Higher Learning - Film Analysis Exposition: The Establishing Shot of the film is a full screen American Flag, the camera zooms out and points down, revealing a large crowd of people in a rally, being very patriotic. As the camera zooms off the flag we come across a statue of Columbus- indicating it to be Columbus University. The speaker on the stage gives us another indication of the setting by Shouting'Columbus University'. They are in front of a stage with Band music playing and chants rising out. Whilst this continues in the background three characters are established:
In February, 1848 Mexico signed the Treaty of Guadalupe Hidalgo ending the war with America, albeit under the threat of total domination by the United States. Although not agreed upon in a mutual sense, Mexico did work diligently to ensure the rights of its peoples still homesteading within the border region. Specific provisions were set forth within the document that guaranteed free passage within the region, respect for worldly possessions, protection under U.S. law, and the ability to make a decision pertaining to citizenship under Mexican or American rule. However, with as admirable of a document the Treaty of Guadalupe Hidalgo appeared on paper, its practices were far less diligent in defending the rights of the Mexican-Americans caught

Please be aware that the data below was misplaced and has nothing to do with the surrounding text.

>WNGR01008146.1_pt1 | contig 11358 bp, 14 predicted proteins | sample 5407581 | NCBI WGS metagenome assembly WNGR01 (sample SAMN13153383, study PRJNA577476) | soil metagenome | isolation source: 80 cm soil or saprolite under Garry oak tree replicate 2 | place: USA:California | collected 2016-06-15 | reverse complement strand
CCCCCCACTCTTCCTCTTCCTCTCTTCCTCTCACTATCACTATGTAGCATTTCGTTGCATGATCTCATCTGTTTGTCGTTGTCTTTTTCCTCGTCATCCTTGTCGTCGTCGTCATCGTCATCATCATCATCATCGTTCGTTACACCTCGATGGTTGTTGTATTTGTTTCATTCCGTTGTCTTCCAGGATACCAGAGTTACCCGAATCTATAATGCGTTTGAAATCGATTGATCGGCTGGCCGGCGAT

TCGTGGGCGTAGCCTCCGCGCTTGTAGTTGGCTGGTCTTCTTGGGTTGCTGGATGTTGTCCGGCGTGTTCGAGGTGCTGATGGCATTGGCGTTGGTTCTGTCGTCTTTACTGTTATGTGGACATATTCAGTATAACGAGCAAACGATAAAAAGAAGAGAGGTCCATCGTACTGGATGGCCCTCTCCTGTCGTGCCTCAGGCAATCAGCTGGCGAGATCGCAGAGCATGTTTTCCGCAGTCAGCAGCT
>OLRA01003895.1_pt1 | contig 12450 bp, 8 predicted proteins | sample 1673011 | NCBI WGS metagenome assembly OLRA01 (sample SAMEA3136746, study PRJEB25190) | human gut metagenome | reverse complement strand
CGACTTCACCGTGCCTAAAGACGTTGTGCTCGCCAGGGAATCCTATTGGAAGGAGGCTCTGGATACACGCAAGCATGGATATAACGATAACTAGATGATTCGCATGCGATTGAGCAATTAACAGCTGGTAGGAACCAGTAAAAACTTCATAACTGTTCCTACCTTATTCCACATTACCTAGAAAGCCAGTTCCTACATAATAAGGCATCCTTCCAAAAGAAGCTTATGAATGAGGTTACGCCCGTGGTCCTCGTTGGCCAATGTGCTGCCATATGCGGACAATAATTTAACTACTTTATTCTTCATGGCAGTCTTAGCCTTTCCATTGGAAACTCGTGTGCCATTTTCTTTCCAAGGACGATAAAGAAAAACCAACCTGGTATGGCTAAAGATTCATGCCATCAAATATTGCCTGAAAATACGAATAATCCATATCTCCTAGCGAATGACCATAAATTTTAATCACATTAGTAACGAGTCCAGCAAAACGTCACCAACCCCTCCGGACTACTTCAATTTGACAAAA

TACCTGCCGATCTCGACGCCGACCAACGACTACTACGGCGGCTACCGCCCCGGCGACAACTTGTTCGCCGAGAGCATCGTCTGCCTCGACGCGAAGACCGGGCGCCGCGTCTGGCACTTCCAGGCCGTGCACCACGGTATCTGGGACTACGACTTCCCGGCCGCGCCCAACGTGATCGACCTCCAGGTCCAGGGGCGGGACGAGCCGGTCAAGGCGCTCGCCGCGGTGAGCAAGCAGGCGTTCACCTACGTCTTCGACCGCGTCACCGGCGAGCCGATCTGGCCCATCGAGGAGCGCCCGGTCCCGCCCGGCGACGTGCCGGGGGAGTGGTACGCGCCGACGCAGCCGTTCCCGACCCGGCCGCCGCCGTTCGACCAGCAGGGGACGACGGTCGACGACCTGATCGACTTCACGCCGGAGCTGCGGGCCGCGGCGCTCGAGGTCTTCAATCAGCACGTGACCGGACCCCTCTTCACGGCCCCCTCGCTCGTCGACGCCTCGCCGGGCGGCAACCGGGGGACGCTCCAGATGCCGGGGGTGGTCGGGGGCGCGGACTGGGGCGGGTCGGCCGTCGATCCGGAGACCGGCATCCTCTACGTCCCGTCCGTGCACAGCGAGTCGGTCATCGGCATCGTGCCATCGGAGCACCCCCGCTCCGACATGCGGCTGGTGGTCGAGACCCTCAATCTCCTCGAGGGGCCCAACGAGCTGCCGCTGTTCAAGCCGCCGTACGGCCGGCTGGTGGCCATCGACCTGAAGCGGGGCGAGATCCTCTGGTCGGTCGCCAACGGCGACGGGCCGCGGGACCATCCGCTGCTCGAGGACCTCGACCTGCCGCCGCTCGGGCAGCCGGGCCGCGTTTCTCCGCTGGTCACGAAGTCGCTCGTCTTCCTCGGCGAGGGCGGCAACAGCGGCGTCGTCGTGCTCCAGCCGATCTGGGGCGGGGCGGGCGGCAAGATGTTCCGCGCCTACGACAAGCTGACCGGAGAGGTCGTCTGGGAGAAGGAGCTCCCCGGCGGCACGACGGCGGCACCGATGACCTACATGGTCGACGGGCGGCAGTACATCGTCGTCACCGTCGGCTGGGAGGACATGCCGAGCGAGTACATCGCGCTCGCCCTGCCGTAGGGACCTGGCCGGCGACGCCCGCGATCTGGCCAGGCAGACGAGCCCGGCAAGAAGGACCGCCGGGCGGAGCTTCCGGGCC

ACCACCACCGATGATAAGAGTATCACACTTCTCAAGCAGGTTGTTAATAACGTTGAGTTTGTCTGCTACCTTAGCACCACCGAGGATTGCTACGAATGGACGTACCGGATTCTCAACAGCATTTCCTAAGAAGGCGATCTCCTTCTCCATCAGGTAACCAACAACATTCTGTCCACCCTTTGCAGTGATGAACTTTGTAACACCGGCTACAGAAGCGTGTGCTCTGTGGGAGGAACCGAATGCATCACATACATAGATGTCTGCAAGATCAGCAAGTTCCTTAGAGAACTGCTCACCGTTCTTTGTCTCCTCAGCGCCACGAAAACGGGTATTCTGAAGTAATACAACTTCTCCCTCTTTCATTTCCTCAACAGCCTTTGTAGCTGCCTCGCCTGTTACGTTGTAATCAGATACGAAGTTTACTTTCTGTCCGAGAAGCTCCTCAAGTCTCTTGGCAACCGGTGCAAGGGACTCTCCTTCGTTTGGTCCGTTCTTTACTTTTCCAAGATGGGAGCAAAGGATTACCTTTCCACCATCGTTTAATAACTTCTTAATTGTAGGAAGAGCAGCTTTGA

In the 1960s and ‘70s, as Chicanos not only pressed for equal rights and better educational reforms to better their communities lives, some began to question and seek out more ways they could take back their communities. Many Chicano activists began looking at the Treaty of Guadalupe Hidalgo, a 1848 agreement between the United States and Mexico that ended the Mexican-American War and resulted in the US acquiring territory from Mexico that currently comprises the much of the Southwestern US. in the